Individual Income Tax for Expatriates in China

Individual income tax in China is a complex subject, and changes to the system often occur ? the Chinese tax authorities are currently considering increasing the minimum threshold at which individual income tax must be paid to RMB3,000 per month. While changes to China’s tax regime that would affect expatriates are not expected, the central government has been known in the past to wait until February or early March to issue new implementation rules and so changes can’t be ruled out.

The information in this article is the most up-to-date that we have. As with a lot of things in China, changes can happen quickly and we strongly urge those in need of tax advice to seek out professionals who will be aware of any changes to the tax regime.

Expatriates should be aware that newcomers must register for tax, work visas and residence permits, and those expats who worked in China during 2008 must still report separate annual IIT filings in addition to their monthly tax returns. There are financial penalties if this is not carried out for both sets of expat. Below we explain in detail.

China’s taxes: Who Pays? Who Reports?

China has a multi-tiered system of tax liabilities for foreigners, which has lead to some confusion, particularly over the so-called 90 or 183 days rule. For those sent to China by a foreign company, who have their salary paid elsewhere (probably in their home country), and spend more than 183 days of a calendar year in China (or 90 if they are from a country that does not have a double tax treaty with China), they need to pay IIT in China based on the number of days they effectively spent in the country.

New expatriates in China

New-to-China expatriates with full time employment here need to make sure they are in compliance. The onus is on the individual to ensure this and fines can be levied and passports censured if this is not carried out. Newcomers need to obtain a work visa, residence permit and register for tax upon commencing or signing contracts. The employer should arrange this for the employee. This is a serious issue and only gets potentially worse every month it is ignored. At some point, when an individual’s stay in China ends, they will have to reconcile with the authorities over their income. Immigration records, visa type and length of stay information are shared between the immigration authorities and the tax bureau. Those in doubt over their situation should seek a professional who can assist.

Chief representatives and general managers

When appointed, chief representatives of representative offices are subject to IIT from the first day they commence work in China. Should a chief representative not actually visit China within a calendar year, but continue to act as the chief representative of an RO, then zero tax filings should still be made monthly to the local authorities. For chief representatives who visit China, taxes need to be paid on a pro-rata basis, calculated upon the days they are in the country.

Senior managers of Chinese limited companies, wholly foreign-owned enterprises or joint ventures in China from Norway, Canada, Sweden, Thailand, Pakistan, Jamaica, Portugal and Kuwait – countries that have a ? senior manager? clause in their double tax agreement with China ? are subject to IIT from their first day in China. Senior managers are defined as company chiefs, deputy general managers, persons occupying functional chief positions, chief supervisors and other persons occupying similar management level position. Other expatriates are liable only after spending 183 days in the country (or 90 if from a country with which China does not have a double tax treaty). According to law, they should declare the full salary for the position and pay IIT.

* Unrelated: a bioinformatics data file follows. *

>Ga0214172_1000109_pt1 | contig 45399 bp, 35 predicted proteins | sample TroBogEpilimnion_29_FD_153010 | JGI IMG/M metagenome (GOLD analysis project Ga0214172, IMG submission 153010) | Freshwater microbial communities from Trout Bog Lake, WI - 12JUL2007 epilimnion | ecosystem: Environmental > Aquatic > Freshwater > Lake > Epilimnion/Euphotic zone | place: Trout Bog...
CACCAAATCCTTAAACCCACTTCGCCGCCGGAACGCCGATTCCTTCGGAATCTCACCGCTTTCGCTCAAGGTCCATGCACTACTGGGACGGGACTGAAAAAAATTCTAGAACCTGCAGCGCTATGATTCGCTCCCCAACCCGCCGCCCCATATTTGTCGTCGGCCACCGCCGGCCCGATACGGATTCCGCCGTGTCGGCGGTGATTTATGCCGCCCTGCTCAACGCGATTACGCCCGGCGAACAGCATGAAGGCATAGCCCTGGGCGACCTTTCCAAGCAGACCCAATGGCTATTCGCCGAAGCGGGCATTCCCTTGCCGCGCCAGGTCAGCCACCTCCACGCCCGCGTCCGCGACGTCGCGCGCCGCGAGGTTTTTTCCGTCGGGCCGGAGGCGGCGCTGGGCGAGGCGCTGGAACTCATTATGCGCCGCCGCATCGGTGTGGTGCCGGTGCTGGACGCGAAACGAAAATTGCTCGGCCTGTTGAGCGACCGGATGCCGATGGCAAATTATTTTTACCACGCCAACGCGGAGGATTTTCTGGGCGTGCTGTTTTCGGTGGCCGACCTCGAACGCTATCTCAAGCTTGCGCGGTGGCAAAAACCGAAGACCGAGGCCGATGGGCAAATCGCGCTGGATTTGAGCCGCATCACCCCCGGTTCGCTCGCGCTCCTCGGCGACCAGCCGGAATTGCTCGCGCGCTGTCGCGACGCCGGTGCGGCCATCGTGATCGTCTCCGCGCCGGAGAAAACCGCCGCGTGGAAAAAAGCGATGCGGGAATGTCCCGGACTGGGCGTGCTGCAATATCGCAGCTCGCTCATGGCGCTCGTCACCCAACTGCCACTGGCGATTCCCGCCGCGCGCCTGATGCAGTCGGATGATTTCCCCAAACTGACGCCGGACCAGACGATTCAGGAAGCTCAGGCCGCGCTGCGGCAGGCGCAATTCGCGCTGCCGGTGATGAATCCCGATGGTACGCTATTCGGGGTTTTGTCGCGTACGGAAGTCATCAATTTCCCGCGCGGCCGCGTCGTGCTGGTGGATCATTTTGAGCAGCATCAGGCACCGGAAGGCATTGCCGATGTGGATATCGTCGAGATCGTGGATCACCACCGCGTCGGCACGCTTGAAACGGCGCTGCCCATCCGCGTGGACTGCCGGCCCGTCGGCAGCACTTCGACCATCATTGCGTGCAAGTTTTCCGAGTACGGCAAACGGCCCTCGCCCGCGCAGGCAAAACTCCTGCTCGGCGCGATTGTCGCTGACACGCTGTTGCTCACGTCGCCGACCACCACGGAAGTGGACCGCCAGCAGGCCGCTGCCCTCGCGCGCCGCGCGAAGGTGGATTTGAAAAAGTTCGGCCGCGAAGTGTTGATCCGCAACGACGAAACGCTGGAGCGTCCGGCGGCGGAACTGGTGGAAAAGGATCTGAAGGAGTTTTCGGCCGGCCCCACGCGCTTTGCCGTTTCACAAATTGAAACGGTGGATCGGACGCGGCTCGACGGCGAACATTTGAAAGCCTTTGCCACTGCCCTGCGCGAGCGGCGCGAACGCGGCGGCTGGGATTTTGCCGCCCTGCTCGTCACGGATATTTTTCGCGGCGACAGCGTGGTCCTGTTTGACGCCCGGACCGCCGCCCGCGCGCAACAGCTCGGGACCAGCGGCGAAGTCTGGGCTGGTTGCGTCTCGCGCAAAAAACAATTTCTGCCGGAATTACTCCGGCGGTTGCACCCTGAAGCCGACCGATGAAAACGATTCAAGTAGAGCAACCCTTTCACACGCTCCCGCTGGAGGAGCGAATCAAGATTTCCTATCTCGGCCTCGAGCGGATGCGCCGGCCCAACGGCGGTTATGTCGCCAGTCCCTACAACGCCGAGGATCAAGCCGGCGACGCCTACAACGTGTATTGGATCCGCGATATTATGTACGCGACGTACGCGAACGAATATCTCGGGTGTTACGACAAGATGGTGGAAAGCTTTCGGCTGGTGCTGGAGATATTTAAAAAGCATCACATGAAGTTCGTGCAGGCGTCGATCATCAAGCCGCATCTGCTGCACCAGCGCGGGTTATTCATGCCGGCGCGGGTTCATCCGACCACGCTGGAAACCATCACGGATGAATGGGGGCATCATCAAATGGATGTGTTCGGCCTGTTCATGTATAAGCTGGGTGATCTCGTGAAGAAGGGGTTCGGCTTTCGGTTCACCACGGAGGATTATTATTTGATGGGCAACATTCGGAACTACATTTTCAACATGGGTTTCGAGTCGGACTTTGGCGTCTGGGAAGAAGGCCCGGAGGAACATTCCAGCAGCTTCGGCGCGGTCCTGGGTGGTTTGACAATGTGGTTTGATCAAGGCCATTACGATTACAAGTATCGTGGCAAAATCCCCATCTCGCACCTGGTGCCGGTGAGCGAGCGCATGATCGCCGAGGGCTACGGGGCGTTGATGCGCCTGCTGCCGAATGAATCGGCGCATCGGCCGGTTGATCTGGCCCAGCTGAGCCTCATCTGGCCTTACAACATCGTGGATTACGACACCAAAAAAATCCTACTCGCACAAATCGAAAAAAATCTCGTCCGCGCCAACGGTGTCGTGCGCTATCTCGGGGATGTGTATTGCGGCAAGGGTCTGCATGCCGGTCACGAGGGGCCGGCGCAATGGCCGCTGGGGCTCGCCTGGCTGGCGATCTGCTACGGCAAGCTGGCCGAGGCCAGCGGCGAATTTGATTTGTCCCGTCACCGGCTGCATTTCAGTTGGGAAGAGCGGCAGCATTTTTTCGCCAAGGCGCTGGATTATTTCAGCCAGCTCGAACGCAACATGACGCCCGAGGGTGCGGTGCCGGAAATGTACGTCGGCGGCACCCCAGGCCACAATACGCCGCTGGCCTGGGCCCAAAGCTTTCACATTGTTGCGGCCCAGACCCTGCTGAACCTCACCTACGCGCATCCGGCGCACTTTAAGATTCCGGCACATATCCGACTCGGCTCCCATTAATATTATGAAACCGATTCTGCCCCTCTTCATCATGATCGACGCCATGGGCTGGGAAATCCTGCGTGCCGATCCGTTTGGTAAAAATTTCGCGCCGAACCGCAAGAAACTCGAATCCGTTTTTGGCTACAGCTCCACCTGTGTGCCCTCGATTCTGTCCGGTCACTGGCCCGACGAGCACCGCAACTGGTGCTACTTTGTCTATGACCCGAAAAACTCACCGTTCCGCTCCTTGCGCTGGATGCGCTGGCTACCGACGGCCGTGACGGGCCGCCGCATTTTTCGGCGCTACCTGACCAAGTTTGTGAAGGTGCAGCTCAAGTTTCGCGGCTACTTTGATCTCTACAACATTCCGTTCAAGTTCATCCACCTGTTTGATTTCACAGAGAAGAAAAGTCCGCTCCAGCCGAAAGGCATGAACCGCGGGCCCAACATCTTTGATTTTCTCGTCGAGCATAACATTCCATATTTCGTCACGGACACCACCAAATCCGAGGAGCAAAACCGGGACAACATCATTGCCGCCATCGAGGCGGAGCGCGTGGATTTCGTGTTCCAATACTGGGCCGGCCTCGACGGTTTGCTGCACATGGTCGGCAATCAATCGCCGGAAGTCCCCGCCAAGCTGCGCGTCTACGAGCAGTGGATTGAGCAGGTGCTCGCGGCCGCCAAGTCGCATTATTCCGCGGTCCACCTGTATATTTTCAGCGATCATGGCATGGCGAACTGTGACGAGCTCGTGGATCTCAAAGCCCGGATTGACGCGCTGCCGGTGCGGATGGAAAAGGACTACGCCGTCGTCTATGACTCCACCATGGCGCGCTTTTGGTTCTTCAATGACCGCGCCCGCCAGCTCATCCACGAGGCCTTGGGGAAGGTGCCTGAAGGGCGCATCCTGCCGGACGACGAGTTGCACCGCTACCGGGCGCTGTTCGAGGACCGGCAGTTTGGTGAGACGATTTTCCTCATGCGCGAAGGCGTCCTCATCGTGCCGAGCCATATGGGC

Businessmen in and out of China

Foreigners who hold concurrent posts both in China and elsewhere (and usually traveling on a business visa) are subject to IIT based on the number of physical days they are in China. This is assessed upon the total salary they are claiming from their local employment position and from the parent company overseas ? the Chinese tax bureau may want to see proof of earnings from the parent (tax slip, payment voucher, etc). At the end of each month, the China office will need to take copies of the individual?s passport, together with the entry/exit stamps for that month, and file and pay taxes based upon the number of days spent in the PRC. The tax bureau will issue a receipt which can be credited against the tax paid in the individual?s resident country.

T he Chinese government regards individuals as tax residents when they have stayed in China for more than five years without residing outside the PRC for more than 90 days cumulatively each calendar year or 30 consecutive days within a single calendar year. A tax resident is required to pay IIT on their worldwide income without limitation of source, meaning that income elsewhere related to property rentals or interests will also needs to be declared to the Chinese tax authorities. The taxes paid overseas can be deducted from the taxes payable to the Chinese tax authorities.

Next :
Applying for Work Visas and Related Documentation


To know more, the whole issue is available (after a free subscription) on China Briefing website with others archives
For more information on China’s legal and tax issues or to ask for professional advices in related matters, please write to info@dezshira.com

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